I’m sure Isaac Childres (the designer) is rolling over in his Gloomhaven grave (he’s not dead, I just probably shocked him) that I am playing like this.  Here’s the thing: I would pay for single player rules.  But that’s just me.

To be clear, the solo player rules (with two characters) are great!  I just think an onboarding experience could have been improved for one character.


There’s a lot of goodness here.

I have a confession to make: I was one of the few people on earth who didn’t get Frosthaven when it came out.  (If you don’t know what Frosthaven was: it was the successor to Gloomhaven and the biggest board game on Kickstarter ever as of this writing)  Why?  Because Gloomhaven still sits on my shelf, mostly unplayed.   I love the game, but it just doesn’t get to the table.  It’s too daunting.  So, I doubt I’d ever get Frosthaven to the table … so I didn’t get it.

Here’s the thing: I feel like I have a chance to finish Gloomhaven: Jaws of the Lion.  It’s just small enough that I feel like I could get through it, maybe even solo.  And, even more so, the game set-up and tear-down doesn’t scare me like it does with Gloomhaven (because of the storybook).  The storybook is the real reason to get JOTL over Gloomhaven.  

If you want to try out the world of Gloomhaven but were scared of it, this is a fantastic way into that world.  If you already have Gloomhaven, this adds more content, more scenarios, more characters.  And they  all fit and feel like the world of Gloomhaven.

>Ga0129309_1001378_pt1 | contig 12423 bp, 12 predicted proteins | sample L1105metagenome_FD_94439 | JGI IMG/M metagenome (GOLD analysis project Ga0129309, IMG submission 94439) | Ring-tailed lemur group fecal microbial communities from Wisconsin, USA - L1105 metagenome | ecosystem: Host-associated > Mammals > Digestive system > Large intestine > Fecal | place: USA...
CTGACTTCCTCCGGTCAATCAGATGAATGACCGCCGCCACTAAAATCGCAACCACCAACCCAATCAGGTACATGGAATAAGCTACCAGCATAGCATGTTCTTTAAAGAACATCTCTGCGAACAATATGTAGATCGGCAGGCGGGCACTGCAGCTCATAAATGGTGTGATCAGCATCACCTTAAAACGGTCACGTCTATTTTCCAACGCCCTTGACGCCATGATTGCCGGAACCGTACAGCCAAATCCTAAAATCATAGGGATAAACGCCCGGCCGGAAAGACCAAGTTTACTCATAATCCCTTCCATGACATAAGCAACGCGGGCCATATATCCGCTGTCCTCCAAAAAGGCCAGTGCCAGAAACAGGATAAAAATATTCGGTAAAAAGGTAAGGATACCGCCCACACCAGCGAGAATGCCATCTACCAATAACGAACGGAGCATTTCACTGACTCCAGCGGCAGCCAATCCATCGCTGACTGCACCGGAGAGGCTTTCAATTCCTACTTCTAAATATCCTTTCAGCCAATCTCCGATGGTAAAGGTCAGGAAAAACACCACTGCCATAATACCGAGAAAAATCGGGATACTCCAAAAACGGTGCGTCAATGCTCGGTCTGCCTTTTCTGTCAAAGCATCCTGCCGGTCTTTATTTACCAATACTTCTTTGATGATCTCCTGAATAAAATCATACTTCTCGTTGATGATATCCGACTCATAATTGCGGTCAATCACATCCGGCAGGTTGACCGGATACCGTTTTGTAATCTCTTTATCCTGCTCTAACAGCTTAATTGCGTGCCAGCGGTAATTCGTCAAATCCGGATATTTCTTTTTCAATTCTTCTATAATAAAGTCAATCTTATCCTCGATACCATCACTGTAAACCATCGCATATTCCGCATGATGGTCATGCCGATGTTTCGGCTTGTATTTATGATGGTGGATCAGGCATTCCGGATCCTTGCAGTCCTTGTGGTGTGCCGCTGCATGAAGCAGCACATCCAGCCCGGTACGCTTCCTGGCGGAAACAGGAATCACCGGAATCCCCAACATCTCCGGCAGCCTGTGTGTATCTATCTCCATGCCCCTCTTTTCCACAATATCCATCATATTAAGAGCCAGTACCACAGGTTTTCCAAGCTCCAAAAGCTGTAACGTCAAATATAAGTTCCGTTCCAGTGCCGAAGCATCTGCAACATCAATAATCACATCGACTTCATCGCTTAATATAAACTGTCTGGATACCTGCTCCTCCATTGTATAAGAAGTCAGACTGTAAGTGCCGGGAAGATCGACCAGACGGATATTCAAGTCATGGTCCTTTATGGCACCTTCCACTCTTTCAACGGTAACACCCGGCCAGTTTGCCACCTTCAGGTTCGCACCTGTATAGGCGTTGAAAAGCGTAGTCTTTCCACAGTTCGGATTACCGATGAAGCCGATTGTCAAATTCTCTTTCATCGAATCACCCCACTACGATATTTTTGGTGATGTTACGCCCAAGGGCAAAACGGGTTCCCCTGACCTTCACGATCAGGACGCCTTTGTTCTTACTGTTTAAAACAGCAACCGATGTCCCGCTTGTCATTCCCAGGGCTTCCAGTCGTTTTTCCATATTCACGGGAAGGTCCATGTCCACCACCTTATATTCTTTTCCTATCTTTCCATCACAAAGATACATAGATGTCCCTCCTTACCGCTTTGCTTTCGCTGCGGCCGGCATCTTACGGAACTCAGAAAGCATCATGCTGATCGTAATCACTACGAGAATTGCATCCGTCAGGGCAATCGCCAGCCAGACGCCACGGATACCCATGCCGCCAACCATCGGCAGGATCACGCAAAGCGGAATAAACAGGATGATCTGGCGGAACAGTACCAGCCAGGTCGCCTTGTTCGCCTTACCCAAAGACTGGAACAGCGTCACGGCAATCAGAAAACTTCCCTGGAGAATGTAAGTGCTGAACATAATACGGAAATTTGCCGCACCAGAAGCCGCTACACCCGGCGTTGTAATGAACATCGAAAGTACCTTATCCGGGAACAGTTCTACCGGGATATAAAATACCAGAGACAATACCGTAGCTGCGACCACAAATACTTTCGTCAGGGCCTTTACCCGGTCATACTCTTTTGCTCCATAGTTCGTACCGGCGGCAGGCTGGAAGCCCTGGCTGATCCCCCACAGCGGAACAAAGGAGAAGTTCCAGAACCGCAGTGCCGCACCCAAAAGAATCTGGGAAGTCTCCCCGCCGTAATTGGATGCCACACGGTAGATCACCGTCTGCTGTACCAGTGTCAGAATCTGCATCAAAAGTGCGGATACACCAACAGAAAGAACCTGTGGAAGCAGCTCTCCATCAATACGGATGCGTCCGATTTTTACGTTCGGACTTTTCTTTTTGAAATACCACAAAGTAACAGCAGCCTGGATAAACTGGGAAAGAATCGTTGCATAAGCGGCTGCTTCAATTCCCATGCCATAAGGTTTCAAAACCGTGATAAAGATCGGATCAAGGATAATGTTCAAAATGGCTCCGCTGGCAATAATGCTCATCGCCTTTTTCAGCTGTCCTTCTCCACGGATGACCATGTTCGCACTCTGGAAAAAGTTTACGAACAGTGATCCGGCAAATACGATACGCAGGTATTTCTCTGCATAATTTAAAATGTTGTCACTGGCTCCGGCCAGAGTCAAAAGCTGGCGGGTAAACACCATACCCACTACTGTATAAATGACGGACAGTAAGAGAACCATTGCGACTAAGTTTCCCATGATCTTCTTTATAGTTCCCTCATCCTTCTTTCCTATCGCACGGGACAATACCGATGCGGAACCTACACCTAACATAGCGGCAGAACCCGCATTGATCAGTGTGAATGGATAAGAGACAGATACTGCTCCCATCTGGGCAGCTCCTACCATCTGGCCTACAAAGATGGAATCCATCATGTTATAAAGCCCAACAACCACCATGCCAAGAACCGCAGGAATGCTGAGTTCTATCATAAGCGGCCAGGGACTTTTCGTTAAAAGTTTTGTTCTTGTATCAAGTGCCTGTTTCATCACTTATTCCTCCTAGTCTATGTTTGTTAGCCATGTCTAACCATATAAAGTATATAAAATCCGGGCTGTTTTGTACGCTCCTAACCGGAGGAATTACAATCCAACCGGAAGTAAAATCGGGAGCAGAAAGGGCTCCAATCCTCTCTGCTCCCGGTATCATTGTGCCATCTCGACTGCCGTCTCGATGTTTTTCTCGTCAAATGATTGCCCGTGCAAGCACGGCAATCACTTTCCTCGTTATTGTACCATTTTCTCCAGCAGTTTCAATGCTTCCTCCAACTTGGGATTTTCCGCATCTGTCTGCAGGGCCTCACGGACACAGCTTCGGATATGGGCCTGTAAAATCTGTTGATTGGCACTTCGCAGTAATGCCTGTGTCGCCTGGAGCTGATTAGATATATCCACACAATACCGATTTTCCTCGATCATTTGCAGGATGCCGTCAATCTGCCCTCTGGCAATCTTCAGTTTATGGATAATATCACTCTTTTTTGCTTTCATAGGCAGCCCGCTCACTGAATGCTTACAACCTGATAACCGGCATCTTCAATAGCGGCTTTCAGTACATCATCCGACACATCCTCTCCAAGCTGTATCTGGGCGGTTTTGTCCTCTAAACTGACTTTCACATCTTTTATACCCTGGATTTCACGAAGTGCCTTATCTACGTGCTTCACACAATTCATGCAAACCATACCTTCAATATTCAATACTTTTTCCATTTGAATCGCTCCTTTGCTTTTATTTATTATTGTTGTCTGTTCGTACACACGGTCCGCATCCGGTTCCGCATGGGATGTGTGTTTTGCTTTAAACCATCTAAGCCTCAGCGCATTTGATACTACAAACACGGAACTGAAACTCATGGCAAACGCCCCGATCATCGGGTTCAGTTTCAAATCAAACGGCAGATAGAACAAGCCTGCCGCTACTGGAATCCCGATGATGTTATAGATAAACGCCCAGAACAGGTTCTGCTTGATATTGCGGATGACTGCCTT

If you didn’t like the original Gloomhaven, well, this probably won’t change your mind … unless it was because the rules were daunting!  In that case, you might want to give Gloomhaven: Jaws of the Lion a try.  It’s a very good onboarding system.


Top 10 Cooperative Storytelling/Storybook Games

Storytelling games (also known as story book games) are games with an adventure book full of descriptive text.   The prototypical storytelling game is Tales of Arabian Nights (TOAN).  TOAN has a huge book of text (see below):

The Book of Tales - all 300 pages worth!

On each turn move around the board, then make some “choices” which another player reads from an adventure/story book with the results.

You see a black pool of water.  Do you (a) drink it (b) cross it (c) ignore it?

This is very much like the Choose Your Own Adventure books of my youth: you make a choice and something happens: you can get married, sex-change, ensorcled, cursed, blessed, and so many things.  There is nominally a “game” underneath Tales of the Arabian Nights (as you have to get 20 points in Story points and Destiny points, then return  home), but it’s really just an experience where players read to each other out of a storybook after they make stupid choices (“I drink the black water!”)

Paperback The Cave of Time (Choose Your Own Adventure #1) Book

There’s been quite a number of cooperative games that take this story book idea and expand it, making it better!  We’ll take a look at the Top 10 Cooperative Storybook/Storytelling games!  (My friend Greg would like to point out that Tales of Arabian Nights in almost a cooperative game, as you really are just all adventuring together and seeing who gets back first … there is not really much player interaction other than reading to each other).

As we discuss each game, we will qualify each entry.  For example, for Tales of Arabian Nights:
Tales of the Arabian Nights
(Does the game play solo?)
Playable Solo
?  Yes (you can, but it’s much more fun with a group)
(How much do the choices after a story block matter?)
Choices Matter
? Not at all
(Is there an ongoing story over multiple games?)
Ongoing Campaign
? No
(How much maintenance am I doing per turn to keep the game going?)
?  Some
(How is the text of the story book presented?)
? In a giant story book

Let’s get to the list!

Honorable Mentions

Playable Solo?  Yes
Choices Matter? There’s no choice on the cards: all choice is in which locations you go to